This essay will critically discuss the effect of the [courts’] overbroad view in reading of the element of appropriation which led to the offence of theft being interpreted as an extraordinarily wide one.
Since the introduction of the Theft Act 1968 there has been inconsistency in the interpretation of appropriation as courts and commentators have grappled with the intuition that appropriation must entail some subjective element and cannot be purely objective.
With the aim of moving from the protection of possession to the protection of property, theTheft Act 1968 replaced the LarcenyAct 1916 actus reus requirement of 'taking and carrying away' in the offence of theft with the requirement of 'appropriation' defined as 'the assumption of the rights of the owner'. This change, however, has caused more problems than it solved, as courts have failed to interpret the concept of appropriation with any consistency.
As it will be argued, the controversy is due to the intuition that appropriation cannot be purely factual but must entail some mental element. According to section 1 of the TA 1968: A person is guilty of theft if he dishonestly appropriates property belonging to another with the intention of permanently depriving the other of it'. Appropriation is defined in section 3(1) of the TA 1968 as 'any assumption by a person of the rights of an owner.., and this includes, where he has come by the property (innocently or not) without stealing it, any later assumption of a right to it by keeping or dealing with it as owner'.
The debate seems always to revolve around one central question, namely whether appropriation should be regarded as a purely objective requirement and, therefore, ascertained without any reference to the subjectivity of either the defendant or the owner of the thing, or whether some mental element is entailed in the concept of appropriation.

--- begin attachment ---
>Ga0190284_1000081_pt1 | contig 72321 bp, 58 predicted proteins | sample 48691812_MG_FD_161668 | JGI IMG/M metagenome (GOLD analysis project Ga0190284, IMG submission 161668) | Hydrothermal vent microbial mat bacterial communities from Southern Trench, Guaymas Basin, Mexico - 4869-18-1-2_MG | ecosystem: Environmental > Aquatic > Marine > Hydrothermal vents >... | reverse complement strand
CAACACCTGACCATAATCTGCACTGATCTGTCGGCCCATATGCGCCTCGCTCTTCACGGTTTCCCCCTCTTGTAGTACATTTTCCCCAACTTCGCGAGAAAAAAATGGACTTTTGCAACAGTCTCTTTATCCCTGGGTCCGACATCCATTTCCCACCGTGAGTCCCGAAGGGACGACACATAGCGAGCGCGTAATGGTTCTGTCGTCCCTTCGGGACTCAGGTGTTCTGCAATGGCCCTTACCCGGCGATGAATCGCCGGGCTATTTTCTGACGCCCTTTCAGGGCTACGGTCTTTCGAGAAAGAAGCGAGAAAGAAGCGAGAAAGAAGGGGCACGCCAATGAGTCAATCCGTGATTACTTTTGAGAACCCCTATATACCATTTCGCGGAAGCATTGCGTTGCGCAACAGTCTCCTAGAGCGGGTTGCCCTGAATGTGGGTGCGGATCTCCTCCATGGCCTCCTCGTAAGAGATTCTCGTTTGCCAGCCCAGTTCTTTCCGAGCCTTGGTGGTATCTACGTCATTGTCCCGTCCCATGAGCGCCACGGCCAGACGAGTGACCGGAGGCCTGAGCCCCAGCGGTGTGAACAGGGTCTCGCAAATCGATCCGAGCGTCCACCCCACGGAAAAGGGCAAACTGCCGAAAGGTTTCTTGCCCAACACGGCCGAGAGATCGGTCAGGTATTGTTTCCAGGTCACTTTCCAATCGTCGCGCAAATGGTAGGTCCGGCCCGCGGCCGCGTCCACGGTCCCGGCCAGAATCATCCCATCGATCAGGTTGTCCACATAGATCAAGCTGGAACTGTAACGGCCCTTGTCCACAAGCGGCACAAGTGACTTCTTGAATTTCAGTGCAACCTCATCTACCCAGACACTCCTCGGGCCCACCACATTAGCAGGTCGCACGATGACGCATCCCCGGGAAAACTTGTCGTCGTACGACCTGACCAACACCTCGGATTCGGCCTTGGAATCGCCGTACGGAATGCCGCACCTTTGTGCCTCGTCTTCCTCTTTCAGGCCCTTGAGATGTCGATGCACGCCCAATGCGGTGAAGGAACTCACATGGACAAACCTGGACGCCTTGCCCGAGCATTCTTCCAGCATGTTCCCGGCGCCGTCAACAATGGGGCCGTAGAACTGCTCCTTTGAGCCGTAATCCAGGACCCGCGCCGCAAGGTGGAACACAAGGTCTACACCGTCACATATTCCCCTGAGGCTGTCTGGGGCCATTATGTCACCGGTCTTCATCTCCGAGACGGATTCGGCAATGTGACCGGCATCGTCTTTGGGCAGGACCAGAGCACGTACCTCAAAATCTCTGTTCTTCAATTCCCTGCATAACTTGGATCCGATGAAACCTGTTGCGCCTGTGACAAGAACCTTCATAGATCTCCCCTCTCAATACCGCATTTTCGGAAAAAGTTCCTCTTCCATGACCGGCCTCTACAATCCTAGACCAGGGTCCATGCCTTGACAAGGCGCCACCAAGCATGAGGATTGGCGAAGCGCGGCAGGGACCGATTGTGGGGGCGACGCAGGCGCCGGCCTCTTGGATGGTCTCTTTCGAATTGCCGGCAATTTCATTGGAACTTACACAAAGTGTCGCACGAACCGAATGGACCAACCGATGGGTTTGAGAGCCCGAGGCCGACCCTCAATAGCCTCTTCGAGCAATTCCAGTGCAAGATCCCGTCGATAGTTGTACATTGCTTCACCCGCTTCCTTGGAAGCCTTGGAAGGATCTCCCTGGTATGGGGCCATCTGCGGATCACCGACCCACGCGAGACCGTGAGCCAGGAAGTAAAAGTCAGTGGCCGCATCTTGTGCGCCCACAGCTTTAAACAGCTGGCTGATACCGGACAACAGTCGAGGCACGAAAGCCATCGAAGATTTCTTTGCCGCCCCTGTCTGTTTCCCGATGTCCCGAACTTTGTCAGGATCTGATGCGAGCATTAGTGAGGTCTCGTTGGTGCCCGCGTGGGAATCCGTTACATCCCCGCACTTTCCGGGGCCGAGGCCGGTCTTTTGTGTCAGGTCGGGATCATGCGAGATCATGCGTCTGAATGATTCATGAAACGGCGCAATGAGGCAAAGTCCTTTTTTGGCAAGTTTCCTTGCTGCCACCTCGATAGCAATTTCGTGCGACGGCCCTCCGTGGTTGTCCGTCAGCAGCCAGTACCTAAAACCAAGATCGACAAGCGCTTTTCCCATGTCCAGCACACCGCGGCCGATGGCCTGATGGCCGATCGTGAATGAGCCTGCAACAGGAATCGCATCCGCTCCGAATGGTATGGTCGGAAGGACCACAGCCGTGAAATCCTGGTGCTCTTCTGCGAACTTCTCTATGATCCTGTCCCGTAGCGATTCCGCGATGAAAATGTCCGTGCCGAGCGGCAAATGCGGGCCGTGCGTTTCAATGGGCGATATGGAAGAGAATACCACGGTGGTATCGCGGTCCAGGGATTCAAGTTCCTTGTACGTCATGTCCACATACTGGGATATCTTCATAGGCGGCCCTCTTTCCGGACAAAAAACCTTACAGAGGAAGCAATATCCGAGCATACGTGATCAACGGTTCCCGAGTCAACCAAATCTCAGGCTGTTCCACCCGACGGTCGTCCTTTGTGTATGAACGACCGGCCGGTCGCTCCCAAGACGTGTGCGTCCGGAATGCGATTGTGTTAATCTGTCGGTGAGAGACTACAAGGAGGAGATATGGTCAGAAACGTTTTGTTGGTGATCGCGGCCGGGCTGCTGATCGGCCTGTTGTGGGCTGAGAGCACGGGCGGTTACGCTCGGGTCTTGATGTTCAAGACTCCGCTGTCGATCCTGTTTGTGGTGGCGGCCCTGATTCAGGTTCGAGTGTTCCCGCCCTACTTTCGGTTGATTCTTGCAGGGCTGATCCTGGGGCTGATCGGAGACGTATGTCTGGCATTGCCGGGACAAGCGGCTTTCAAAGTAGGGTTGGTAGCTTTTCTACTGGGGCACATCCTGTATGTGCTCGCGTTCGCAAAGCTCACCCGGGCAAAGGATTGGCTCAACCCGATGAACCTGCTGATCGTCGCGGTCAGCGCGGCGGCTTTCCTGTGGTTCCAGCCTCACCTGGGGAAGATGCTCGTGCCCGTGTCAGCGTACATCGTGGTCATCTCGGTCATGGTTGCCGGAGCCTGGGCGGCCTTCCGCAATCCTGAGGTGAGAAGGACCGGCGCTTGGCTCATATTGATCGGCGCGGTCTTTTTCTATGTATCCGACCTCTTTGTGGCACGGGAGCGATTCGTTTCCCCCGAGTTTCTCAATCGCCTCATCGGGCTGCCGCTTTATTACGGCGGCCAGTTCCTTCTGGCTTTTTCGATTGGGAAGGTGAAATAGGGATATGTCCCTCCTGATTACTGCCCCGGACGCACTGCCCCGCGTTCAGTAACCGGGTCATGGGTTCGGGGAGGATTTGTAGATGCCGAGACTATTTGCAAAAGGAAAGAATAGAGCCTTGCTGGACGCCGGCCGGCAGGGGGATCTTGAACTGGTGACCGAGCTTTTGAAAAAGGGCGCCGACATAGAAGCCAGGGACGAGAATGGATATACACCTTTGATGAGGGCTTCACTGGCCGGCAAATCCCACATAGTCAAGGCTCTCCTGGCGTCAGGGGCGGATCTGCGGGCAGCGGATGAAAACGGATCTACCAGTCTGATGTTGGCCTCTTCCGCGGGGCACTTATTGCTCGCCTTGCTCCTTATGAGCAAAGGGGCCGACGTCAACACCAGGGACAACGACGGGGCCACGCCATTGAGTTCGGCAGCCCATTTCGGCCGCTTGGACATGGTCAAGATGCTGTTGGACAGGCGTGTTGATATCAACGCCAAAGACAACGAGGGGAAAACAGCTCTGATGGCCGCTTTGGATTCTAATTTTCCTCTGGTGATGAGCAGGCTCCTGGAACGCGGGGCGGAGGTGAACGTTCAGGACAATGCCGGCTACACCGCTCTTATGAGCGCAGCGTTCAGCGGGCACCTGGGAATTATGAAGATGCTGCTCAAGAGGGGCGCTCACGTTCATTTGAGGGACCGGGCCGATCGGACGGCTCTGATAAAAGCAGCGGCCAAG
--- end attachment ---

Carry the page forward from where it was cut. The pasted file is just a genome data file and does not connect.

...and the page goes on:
But both courts and theory have found it very difficult to associate subjectivity with anything other than responsibility.
A look at some central criminal law cases ,will show how courts’ overbroad reading of the element of appropriation has led to the offence of theft being viewed as extraordinarily wide .
In Rv Lawrence ,the defendant was charged and convicted of theft and appealed on the grounds that the victim had consented to being parted from his money, albeit he did so after having been deceived by the defendant. Therefore, he ought to be charged with obtaining property by deception rather than with theft.
The appeal was dismissed and the House of Lords held that theTA 1968 cannot be reconstructed as if to include the Larceny Act 1916 requirement of absence of consent. Consent was deemed not to be salient to the question of appropriation.
Soon after Lawrence, it was felt that accepting that appropriation takes place despite the owner's consent amounted to dissociating appropriation from some adverse interference with the owner's property. This, however, seemed rather counterintuitive.
In MorrisAlthough the convictions were upheld, because the combination of the defendants' acts amounted to appropriation, Lord Roskill commented that , contrary to Lawrence, appropriation entailed some adverse interference with or usurpation of the owner's rights. What is striking about Morris is that the court felt it was not departing from Lawrence, which nevertheless seemed to be directly contradicted by the new interpretation of appropriation rendering the latter even more ambiguous.
In R v Gomez the House of Lords was required to choose between Lawrence and Morris.
The court held that, although Morris was correctly decided, Lord Roskill's dicta were rather unnecessary and unfortunate, for an adverse interference with or usurpation of the rights of the owner were not necessary for appropriation to take place. Rv Hinks was decided along similar lines and has caused even more controversy. In Hinks The court held that, despite...
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